We know that our Universe is expanding, but how fast? Is it getting faster or slowing down? And why? The Dark Energy Spectroscopic Instrument (DESI), a state-of-the-art instrument on the Mayall telescope in Arizona, is equipped with 5,000 robotic optical fibers to capture the lights from 5,000 galaxies at one time. It will observe 30 million galaxies over the next 5 years, producing the largest data set of galaxies with high-resolution measurements of their colors. Find out all about DESI and how we will make a 3D map of the structure of our Universe, understand its expansion and tackle some of the biggest mysteries in cosmology; dark matter and dark energy.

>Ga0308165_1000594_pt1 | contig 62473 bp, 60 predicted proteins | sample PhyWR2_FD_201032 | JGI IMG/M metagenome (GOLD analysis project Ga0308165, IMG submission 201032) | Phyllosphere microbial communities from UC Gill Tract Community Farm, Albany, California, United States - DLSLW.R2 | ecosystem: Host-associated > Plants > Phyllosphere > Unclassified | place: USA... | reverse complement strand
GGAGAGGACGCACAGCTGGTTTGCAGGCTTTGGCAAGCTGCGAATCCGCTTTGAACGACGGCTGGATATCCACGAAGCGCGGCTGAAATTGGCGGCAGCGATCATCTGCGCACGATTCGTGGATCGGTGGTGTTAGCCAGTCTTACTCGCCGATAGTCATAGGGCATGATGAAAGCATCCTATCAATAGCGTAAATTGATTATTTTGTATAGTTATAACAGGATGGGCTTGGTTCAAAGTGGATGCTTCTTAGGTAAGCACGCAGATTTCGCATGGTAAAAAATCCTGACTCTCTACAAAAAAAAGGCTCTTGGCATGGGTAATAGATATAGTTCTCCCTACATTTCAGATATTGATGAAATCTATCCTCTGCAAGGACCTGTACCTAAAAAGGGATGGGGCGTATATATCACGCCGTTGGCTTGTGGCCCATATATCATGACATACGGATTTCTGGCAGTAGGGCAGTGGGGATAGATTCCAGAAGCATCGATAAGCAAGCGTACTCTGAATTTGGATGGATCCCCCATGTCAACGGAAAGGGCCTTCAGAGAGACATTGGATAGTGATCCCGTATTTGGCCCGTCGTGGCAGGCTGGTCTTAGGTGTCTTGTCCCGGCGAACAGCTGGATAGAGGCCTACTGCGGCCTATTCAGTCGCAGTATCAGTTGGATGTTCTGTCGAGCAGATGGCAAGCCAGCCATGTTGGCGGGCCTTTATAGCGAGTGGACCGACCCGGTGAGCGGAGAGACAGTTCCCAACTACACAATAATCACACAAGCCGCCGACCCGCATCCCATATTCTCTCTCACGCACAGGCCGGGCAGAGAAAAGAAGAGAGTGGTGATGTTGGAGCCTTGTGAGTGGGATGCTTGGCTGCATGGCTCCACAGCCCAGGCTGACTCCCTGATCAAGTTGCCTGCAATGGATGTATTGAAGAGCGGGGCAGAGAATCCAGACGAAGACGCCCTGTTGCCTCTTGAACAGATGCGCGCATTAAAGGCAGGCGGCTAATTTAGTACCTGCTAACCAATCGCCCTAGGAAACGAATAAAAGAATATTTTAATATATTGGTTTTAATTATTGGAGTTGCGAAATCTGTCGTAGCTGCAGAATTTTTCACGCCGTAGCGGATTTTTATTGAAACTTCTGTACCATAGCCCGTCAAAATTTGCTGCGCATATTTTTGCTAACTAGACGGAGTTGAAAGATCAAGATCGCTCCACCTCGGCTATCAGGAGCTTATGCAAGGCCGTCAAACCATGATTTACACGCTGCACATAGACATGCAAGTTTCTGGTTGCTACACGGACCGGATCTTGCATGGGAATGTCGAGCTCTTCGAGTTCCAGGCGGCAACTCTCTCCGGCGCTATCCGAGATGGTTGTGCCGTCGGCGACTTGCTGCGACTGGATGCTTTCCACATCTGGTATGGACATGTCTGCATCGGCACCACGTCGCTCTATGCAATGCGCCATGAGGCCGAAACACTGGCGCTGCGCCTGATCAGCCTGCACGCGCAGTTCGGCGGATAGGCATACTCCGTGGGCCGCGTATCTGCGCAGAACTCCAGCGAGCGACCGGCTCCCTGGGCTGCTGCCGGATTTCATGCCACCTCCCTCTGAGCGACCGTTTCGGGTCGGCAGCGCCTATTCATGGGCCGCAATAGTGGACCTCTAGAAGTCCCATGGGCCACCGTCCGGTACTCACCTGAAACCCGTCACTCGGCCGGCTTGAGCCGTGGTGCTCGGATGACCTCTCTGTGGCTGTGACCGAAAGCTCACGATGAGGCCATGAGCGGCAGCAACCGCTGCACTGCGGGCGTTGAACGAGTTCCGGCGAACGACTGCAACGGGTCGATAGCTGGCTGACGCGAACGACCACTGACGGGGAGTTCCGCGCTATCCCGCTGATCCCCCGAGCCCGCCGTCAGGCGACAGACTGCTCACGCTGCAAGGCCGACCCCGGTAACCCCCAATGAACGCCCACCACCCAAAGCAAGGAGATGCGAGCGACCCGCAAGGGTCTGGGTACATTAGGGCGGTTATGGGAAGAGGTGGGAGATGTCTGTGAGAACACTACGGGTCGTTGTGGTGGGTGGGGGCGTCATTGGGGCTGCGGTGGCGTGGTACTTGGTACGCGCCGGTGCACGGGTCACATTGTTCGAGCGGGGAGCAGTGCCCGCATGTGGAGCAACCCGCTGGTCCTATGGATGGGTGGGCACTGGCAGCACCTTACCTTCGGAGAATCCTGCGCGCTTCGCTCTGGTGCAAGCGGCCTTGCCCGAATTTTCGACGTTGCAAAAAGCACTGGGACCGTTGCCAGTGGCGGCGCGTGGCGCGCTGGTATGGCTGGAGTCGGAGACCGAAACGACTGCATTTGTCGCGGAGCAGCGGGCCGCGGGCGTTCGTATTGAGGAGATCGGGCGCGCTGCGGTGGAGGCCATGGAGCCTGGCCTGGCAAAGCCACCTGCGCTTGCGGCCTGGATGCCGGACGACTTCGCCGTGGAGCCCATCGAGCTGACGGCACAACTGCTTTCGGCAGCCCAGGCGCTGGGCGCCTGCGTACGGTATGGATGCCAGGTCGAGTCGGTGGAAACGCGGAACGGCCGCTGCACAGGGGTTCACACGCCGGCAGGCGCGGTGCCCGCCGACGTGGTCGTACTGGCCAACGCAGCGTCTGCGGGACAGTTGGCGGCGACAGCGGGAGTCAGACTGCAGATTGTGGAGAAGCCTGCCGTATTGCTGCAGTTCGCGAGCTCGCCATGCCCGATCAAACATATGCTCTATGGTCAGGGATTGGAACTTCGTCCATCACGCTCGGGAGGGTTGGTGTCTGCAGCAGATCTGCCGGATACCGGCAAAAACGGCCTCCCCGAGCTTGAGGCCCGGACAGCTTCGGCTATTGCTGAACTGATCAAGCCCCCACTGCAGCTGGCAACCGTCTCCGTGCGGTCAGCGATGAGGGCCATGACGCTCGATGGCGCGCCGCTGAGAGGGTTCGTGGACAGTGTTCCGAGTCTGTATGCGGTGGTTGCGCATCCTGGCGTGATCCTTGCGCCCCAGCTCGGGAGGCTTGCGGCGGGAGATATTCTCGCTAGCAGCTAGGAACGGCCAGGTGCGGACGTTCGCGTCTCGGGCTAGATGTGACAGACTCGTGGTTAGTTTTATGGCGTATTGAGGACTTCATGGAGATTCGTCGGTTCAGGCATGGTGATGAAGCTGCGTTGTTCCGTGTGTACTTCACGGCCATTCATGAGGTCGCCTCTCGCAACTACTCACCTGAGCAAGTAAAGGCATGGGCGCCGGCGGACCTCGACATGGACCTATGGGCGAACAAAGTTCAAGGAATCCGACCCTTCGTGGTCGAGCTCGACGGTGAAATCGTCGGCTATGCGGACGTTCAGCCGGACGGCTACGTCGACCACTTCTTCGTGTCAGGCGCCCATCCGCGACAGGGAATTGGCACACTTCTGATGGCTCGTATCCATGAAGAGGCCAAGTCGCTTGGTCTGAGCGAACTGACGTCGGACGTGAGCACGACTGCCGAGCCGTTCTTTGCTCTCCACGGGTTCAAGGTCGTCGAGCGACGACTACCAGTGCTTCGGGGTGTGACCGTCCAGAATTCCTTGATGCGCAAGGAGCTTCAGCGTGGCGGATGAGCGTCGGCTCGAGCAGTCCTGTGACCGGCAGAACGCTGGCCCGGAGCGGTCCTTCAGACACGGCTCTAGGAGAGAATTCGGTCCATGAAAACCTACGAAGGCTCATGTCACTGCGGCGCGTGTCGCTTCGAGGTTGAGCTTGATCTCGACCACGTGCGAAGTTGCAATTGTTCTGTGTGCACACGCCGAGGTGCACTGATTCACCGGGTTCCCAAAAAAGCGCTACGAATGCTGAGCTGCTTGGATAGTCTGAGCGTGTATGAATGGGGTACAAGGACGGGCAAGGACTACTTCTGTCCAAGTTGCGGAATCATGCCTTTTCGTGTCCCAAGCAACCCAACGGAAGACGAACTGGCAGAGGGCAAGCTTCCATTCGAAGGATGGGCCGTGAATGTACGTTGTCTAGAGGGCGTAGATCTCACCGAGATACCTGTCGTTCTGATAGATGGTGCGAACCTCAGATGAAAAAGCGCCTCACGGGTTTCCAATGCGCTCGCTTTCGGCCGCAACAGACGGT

Dr. Chia-Hsun (Albert) Chuang is a research scientist at Stanford’s Kavli Institute for Particle Astrophysics and Cosmology (KIPAC). He received his Ph.D. from the University of Oklahoma in 2011, and following postdoctoral research positions in both Spain and Germany, he came to Stanford in 2017. Albert is co-chair of DESI’s simulation working group and is working to prepare the computer simulations of our Universe and the data analysis pipelines that will allow the team to translate maps of the galaxies made by DESI into an understanding of how our Universe is put together and how it is expanding.